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CQC chief inspector: no 'concessions' will be made for GP capacity issues

Exclusive The CQC is 'not going to be making any concessions' for GP practices during inspections, despite acknowledging the pressures facing the sector, the watchdog’s new chief inspector of primary care has said.

Earlier this month, in its annual report on the state of health and adult social care in England, the CQC said that a 'large group of GP practices' have deteriorated to a lower rating due to 'ongoing capacity pressures'. 

But in an interview with Pulse, Dr Rosie Benneyworth, CQC chief inspector of primary medical services, revealed the regulator would not be loosening its approach to regulation.

Instead the CQC will be focussing more on how practices work with other services in their area because this could help to solve some of the pressures facing GPs, she said.

Dr Benneyworth said she wants GPs to see the CQC as a ‘critical friend’ that can ‘put a mirror up’ to practices to show where improvements are needed.

She said: 'We’re not going to be making concessions, ultimately our purpose is to ensure that patients get high quality and safe care.

'We know that practices are under huge demand and that’s making it very challenging. 

'But we are seeing different practices in different parts of the country really address those challenges by remodeling what they’re doing within their practice, working in conjunction with partner agencies across the local area, thinking about what their population needs are and how they can respond to those.'

She added: 'The thing that we’re already starting to test out, but we’re looking at how we can expand, is actually when we look at our inspection's key lines of enquiry, how much are people working in partnership with other organisations around them?'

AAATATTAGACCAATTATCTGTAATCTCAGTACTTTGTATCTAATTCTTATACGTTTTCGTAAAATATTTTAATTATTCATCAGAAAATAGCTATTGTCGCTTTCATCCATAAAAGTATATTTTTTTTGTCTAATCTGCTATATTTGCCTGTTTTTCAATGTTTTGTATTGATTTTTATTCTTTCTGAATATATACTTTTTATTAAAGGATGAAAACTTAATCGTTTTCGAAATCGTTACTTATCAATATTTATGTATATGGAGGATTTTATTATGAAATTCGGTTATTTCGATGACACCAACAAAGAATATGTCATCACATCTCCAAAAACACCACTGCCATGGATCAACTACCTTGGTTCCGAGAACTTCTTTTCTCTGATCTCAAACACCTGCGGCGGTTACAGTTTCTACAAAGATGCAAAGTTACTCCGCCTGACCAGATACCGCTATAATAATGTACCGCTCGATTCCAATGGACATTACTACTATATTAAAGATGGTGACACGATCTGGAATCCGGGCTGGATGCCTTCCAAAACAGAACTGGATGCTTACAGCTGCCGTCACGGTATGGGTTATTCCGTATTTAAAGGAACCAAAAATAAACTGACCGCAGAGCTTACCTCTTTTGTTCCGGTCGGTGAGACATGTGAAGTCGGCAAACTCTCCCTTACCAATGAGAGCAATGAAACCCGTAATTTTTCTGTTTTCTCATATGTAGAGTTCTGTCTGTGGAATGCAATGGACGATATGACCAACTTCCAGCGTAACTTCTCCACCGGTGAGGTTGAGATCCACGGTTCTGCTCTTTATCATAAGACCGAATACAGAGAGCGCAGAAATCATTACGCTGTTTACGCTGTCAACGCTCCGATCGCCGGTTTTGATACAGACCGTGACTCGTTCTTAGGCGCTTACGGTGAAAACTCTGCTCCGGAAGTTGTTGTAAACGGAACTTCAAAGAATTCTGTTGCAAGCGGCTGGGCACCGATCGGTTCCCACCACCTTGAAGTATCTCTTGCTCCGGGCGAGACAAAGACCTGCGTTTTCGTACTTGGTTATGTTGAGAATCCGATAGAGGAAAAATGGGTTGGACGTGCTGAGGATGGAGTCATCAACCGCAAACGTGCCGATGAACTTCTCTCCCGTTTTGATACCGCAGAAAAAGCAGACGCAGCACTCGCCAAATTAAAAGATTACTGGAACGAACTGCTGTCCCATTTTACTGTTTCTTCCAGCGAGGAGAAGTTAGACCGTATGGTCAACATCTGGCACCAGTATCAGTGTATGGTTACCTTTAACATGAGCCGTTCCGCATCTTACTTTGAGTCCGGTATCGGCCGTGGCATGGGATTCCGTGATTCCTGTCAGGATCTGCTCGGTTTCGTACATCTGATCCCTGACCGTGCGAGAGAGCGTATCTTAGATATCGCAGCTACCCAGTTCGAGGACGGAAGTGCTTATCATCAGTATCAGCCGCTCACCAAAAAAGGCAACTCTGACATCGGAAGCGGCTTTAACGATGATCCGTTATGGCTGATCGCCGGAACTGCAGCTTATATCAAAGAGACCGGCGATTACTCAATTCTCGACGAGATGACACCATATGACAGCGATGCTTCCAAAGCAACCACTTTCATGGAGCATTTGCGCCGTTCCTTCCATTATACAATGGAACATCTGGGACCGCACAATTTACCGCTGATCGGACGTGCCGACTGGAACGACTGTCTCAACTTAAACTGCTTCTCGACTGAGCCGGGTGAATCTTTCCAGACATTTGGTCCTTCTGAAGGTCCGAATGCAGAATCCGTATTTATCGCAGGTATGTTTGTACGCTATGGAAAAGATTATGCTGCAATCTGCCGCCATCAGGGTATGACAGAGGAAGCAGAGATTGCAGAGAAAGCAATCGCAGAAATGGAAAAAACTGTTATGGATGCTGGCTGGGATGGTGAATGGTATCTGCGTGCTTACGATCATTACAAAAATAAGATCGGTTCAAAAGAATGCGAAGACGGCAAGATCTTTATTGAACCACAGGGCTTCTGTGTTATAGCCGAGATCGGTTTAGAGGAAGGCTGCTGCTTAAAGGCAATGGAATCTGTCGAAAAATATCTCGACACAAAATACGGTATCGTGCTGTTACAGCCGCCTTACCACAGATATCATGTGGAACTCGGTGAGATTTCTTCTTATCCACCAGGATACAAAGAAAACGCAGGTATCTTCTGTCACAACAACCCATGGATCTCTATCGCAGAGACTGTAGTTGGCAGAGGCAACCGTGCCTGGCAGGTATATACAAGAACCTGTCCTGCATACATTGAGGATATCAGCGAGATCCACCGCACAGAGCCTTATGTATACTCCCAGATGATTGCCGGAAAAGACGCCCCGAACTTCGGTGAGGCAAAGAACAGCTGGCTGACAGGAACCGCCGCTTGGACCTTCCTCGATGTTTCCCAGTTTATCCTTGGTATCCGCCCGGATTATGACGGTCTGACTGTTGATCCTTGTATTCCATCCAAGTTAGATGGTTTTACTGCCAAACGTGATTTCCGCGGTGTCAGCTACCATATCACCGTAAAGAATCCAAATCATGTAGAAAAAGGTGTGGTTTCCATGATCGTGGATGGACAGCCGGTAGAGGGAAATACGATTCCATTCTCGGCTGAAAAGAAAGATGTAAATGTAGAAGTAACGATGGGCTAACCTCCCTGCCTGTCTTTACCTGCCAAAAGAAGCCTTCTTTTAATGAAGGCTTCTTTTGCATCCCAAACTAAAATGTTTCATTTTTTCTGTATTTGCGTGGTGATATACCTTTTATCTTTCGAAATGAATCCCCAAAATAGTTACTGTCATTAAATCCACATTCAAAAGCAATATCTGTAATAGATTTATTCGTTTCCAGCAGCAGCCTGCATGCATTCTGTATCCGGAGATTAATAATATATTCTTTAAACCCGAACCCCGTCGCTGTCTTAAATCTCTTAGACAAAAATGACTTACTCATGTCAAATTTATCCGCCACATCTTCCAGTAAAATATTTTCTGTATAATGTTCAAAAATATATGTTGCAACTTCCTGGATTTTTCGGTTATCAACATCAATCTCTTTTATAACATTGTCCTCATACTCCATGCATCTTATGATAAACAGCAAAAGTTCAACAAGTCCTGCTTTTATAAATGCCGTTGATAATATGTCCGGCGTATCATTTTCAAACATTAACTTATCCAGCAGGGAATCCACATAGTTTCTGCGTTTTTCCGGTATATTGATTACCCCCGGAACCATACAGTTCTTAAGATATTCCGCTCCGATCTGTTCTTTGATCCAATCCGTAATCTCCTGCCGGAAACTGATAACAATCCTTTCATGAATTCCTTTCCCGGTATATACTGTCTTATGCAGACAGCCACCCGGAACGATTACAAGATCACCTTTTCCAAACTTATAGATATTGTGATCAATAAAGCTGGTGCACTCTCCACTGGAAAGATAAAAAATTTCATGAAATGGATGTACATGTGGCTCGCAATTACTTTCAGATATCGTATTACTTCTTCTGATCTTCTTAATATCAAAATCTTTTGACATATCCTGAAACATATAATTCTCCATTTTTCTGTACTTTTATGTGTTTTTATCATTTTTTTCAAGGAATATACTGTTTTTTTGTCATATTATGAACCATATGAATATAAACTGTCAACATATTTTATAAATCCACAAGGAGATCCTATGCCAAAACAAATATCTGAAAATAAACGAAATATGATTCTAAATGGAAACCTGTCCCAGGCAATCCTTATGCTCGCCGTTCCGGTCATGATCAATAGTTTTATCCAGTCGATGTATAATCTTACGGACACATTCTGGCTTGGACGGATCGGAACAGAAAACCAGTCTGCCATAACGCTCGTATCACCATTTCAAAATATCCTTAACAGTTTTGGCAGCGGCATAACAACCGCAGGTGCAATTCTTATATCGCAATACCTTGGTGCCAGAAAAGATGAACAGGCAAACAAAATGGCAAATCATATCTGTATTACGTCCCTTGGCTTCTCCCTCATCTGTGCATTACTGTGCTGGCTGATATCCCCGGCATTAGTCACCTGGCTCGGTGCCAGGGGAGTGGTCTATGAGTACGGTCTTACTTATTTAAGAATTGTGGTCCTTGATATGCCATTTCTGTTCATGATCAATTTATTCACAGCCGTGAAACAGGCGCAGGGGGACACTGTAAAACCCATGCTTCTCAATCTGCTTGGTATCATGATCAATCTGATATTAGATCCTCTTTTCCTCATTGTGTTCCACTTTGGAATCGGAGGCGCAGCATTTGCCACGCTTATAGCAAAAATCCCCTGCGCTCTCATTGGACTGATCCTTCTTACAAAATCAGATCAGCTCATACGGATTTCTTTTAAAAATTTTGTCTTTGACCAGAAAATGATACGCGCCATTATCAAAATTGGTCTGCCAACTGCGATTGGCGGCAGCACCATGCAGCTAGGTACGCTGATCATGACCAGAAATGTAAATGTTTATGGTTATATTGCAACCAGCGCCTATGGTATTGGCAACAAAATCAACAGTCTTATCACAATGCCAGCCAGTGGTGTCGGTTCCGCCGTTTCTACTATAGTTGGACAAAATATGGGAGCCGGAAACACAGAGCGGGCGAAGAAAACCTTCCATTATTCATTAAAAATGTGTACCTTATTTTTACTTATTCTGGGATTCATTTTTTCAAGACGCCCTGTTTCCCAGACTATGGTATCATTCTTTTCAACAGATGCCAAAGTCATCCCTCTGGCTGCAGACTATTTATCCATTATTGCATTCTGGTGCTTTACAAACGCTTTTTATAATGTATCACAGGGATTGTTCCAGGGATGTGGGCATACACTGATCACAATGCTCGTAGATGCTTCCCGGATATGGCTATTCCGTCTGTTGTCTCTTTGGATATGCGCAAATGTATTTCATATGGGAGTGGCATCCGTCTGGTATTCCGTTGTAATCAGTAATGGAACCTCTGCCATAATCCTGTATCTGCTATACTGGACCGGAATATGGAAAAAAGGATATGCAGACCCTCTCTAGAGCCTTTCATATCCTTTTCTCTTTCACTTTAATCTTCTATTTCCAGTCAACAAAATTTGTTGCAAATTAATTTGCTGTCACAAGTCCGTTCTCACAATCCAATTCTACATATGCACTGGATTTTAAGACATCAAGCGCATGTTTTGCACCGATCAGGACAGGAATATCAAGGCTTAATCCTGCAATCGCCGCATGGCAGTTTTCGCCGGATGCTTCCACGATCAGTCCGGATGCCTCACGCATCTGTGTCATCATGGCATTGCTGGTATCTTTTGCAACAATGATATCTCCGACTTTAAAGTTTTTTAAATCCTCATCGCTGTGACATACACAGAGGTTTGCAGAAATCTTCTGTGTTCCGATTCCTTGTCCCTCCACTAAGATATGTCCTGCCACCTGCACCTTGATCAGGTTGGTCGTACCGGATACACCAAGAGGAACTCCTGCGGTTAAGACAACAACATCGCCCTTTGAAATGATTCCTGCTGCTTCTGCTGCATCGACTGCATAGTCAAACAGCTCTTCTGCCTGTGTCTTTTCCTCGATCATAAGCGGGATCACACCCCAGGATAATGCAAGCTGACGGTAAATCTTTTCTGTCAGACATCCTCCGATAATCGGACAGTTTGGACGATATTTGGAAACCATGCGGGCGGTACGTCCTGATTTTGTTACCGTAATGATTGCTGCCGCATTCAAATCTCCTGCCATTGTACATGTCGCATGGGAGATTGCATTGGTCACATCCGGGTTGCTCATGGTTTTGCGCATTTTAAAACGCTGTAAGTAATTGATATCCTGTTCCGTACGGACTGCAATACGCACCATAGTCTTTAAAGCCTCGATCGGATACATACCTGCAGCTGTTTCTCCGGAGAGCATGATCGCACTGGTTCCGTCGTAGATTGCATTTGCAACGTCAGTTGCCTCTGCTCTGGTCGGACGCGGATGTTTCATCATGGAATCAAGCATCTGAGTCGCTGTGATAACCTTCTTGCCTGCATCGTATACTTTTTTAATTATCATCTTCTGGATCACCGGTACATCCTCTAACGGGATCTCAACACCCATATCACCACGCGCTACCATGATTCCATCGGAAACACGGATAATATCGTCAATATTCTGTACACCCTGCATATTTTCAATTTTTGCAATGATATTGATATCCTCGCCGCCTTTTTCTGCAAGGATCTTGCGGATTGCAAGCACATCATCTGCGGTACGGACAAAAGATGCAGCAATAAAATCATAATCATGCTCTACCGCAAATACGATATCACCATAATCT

Dr Benneyworth said in particular health services working with social care organisations was 'crucial'.

She added: ‘Where I’d like to get to is that we are seen as part of the solution to practices improving - that we’re able to be seen as a critical friend who goes in, who can actually put a mirror up to the practice and help them identify where their priorities for improvement should be.’

Meanwhile, she said the CQC’s new approach of phoning highly-rated practices every year instead of inspecting them as often had helped to ‘build relationships between inspector and practice’.

She said: ‘It started to enable our inspectors to have a much better understanding of the context and the changes that are happening within the local area and within the practice. And it’s hopefully going to breakdown some of those barriers between the CQC and practices going forward.’

 

Readers' comments (51)

  • Just pretend to up standards without considering the workforce issues.
    Fellow GPs, you've seen it now. Do not work in staff shortage areas as you will be hung out to dry for helping.
    I wonder how many face to face sessions Dr Benneyworth has done to come up with this. A critical friend my foot.
    How would a GP who needs to see 40 patients a day be able to help another GP who need to see 40 patients too if they have to waste time on the CQC and useless meetings? I have already dropped sessions and I cannot wait to retire. Or wait....perhaps I might just stop seeing patients and join the CQC and come up with rubbish like this but no, I have too much self respect to do this to my colleagues.

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  • AL "4 TRIES IN ONE GAME" BUNDY

    I am actually glad the CQC exists
    Some places the service is stretched too thin
    single nurse practitioner most of the week
    visits waiting days
    This makes a locum at these places even more high risk
    e consults and telephone triage
    pretends to address the demand
    but without good notes
    compounds the lack of continuity
    and the eventual risk of an adverse outcome